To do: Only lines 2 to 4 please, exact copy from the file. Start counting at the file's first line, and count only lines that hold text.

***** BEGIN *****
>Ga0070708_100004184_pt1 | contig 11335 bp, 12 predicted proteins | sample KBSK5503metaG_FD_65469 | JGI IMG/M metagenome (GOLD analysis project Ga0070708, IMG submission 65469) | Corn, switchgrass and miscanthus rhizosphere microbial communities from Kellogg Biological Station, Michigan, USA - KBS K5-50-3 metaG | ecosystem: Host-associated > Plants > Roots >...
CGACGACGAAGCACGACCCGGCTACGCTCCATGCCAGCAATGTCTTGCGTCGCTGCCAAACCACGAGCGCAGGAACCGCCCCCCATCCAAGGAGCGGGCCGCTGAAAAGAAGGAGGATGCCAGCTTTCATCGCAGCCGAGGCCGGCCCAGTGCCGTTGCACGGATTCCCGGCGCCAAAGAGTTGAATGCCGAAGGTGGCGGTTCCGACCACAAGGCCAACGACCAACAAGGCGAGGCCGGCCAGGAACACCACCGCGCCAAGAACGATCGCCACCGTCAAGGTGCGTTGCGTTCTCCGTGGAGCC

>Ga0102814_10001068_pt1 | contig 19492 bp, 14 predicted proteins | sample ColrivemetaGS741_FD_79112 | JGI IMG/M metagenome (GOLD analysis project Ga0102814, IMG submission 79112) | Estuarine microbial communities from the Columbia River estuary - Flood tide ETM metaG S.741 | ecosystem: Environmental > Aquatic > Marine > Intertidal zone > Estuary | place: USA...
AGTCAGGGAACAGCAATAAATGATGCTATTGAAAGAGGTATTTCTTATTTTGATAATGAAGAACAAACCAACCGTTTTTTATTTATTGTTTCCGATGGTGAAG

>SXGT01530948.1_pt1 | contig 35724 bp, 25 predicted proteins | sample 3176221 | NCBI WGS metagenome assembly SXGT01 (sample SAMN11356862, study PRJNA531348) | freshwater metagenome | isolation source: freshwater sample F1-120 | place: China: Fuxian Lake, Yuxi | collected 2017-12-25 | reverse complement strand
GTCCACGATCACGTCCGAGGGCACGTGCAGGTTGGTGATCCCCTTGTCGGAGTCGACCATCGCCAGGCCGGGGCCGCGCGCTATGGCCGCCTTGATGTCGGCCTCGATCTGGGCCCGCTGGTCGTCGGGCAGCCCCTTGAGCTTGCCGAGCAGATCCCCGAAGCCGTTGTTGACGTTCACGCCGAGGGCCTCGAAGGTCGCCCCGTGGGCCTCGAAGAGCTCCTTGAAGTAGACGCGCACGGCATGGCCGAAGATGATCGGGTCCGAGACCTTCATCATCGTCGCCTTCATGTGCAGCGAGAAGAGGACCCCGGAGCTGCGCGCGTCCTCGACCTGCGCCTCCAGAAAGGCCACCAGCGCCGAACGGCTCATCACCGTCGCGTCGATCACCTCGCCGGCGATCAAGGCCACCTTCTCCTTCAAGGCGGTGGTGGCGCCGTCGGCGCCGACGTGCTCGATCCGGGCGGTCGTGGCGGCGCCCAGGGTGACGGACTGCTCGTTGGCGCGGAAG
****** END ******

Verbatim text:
CGACGACGAAGCACGACCCGGCTACGCTCCATGCCAGCAATGTCTTGCGTCGCTGCCAAACCACGAGCGCAGGAACCGCCCCCCATCCAAGGAGCGGGCCGCTGAAAAGAAGGAGGATGCCAGCTTTCATCGCAGCCGAGGCCGGCCCAGTGCCGTTGCACGGATTCCCGGCGCCAAAGAGTTGAATGCCGAAGGTGGCGGTTCCGACCACAAGGCCAACGACCAACAAGGCGAGGCCGGCCAGGAACACCACCGCGCCAAGAACGATCGCCACCGTCAAGGTGCGTTGCGTTCTCCGTGGAGCC

>Ga0102814_10001068_pt1 | contig 19492 bp, 14 predicted proteins | sample ColrivemetaGS741_FD_79112 | JGI IMG/M metagenome (GOLD analysis project Ga0102814, IMG submission 79112) | Estuarine microbial communities from the Columbia River estuary - Flood tide ETM metaG S.741 | ecosystem: Environmental > Aquatic > Marine > Intertidal zone > Estuary | place: USA...
AGTCAGGGAACAGCAATAAATGATGCTATTGAAAGAGGTATTTCTTATTTTGATAATGAAGAACAAACCAACCGTTTTTTATTTATTGTTTCCGATGGTGAAG